Activity in China's vast manufacturing sector may have decelerated further in June, the flash estimate of the HSBC China purchasing manager's index (PMI) is expected to show, exacerbating worries about a downturn in the world's second largest economy.
The closely-watched flash PMI survey due on Thursday could fall to as low as 48.7, according to estimates by Credit Agricole and Nomura, worse than the
final reading of 49.2 in May
when the index moved into contractionary territory for the first time in seven months.
A reading above 50 indicates expanding activity and one below 50 signals contraction.
"The manufacturing sector is going through a soft patch driven by the inventory cycle, where companies are holding back from growing inventories too much, that's why they haven't been producing a lot," Dariusz Kowalczyk, senior economist, Asia ex-Japan at Credit Agricole told CNBC on Wednesday, adding that June has historically logged a decline in the index.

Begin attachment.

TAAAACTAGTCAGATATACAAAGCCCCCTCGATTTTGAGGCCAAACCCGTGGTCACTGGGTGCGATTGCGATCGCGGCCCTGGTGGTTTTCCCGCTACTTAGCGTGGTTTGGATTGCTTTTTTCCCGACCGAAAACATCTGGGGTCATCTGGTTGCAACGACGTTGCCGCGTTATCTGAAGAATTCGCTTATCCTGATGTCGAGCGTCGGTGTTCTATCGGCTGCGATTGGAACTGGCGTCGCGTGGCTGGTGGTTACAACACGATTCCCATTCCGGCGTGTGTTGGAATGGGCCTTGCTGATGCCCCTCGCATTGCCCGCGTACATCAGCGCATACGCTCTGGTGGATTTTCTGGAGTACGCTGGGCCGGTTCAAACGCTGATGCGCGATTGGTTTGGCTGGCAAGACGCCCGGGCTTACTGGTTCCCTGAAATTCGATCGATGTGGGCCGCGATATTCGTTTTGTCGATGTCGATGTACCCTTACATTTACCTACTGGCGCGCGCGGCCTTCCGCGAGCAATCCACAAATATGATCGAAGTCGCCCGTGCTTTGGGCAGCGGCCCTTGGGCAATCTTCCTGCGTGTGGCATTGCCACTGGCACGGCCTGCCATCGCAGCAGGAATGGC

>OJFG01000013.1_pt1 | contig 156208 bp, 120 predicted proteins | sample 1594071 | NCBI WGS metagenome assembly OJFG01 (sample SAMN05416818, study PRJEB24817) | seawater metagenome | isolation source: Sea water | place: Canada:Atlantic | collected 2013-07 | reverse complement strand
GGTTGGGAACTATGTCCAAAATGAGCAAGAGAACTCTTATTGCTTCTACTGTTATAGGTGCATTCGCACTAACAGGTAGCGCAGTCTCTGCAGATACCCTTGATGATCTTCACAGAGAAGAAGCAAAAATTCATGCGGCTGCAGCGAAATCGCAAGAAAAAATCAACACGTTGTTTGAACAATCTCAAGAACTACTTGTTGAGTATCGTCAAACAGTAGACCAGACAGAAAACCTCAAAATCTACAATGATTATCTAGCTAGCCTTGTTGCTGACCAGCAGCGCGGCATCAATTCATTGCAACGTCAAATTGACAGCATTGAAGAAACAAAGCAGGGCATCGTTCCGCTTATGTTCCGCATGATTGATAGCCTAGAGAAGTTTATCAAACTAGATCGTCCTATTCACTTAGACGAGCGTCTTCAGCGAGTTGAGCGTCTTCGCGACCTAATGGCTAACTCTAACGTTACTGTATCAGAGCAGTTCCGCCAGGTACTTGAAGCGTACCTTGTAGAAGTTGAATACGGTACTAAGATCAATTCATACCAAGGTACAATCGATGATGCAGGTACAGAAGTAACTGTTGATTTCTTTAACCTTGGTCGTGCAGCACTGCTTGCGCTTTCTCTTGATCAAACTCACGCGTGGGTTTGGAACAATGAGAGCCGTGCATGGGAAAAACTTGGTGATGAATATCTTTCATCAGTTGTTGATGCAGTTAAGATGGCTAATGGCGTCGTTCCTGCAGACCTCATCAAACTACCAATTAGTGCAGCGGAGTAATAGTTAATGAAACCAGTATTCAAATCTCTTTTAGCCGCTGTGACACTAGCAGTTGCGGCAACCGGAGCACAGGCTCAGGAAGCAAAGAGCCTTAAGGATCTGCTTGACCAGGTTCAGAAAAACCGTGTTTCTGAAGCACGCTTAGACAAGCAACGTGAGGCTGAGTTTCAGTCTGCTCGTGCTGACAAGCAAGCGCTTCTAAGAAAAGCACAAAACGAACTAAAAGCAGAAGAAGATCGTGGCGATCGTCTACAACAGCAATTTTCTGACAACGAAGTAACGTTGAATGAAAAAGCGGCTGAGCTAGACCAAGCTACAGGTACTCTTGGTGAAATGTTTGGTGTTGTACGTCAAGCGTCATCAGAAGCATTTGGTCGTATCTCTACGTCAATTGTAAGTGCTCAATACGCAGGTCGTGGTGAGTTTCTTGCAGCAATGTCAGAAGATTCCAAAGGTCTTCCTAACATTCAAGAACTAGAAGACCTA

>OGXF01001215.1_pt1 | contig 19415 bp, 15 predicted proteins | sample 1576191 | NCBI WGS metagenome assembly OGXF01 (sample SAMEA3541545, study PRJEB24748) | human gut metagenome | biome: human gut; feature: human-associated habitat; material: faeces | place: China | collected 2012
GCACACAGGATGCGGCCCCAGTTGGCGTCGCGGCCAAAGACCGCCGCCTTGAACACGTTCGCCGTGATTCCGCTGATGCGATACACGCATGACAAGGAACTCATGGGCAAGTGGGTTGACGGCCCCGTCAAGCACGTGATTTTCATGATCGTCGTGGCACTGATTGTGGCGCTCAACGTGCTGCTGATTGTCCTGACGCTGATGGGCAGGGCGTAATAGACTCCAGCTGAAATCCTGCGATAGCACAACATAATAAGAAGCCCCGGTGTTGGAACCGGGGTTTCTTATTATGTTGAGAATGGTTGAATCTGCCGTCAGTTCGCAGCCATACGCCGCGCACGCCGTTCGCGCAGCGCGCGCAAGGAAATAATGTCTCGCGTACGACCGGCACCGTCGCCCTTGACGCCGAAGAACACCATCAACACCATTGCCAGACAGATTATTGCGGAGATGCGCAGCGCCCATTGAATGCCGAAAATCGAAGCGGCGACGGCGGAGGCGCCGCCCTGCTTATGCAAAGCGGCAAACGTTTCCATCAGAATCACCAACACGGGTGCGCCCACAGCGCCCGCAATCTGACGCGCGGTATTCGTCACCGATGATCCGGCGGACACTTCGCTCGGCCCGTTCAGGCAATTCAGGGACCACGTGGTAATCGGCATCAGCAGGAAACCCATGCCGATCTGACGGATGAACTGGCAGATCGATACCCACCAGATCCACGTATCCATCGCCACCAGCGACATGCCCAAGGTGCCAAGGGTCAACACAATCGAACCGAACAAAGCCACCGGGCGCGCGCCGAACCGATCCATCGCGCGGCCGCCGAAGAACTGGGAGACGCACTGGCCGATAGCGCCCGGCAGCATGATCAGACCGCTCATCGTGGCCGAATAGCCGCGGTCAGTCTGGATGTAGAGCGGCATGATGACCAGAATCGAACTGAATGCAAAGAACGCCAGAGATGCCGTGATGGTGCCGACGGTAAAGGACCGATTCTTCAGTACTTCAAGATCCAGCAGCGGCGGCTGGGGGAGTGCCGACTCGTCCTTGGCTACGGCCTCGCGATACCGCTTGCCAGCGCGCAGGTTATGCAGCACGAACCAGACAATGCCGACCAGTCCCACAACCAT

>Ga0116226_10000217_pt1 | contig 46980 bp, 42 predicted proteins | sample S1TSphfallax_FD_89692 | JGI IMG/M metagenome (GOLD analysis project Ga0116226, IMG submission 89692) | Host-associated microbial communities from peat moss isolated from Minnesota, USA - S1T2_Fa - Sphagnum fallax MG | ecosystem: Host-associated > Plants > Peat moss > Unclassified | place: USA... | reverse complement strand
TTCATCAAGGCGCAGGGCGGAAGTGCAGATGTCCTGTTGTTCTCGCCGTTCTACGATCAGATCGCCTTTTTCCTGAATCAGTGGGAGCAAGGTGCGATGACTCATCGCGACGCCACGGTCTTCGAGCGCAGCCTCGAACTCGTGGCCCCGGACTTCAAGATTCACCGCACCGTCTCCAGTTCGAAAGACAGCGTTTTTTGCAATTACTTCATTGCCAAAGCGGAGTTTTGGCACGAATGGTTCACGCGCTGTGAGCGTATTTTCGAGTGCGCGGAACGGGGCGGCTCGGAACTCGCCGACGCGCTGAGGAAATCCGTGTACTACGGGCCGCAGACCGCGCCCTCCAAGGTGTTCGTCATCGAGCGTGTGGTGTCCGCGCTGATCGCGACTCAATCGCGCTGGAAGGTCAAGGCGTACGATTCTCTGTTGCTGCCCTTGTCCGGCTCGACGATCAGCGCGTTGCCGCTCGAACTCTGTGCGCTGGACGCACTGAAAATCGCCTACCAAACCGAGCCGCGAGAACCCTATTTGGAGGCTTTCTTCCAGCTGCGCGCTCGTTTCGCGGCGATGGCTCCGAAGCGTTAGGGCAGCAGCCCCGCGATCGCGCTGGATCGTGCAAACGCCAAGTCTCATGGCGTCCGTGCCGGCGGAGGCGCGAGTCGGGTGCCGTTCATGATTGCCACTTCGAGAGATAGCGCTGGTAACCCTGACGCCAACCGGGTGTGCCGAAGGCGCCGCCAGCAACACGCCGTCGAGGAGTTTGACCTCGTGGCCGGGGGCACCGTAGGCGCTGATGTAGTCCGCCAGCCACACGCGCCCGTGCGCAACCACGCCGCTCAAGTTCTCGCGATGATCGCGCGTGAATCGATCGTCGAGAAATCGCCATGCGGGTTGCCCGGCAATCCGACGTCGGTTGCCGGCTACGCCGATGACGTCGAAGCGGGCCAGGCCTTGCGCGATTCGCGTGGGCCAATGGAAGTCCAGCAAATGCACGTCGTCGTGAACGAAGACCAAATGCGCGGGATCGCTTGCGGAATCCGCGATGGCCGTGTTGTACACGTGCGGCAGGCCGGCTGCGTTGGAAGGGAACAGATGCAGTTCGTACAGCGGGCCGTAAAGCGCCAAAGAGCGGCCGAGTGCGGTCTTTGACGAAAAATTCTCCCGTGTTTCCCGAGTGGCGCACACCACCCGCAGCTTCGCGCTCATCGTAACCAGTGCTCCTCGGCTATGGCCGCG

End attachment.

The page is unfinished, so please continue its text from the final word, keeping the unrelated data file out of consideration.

"Consumption by households has decelerated and manufacturers are concerned about the demand outlook. For now, business sentiment will remain subdued because domestic demand isn't that strong." Kowalczyk, who expects the flash PMI to decline to 48.7, added.
Weakness in demand is reflected by the extended slump in China's producer prices, which fell 2.9 percent in May from a year earlier, steeper than a 2.6 percent decline in April. Deflation in producer prices has persisted for 15 straight months.
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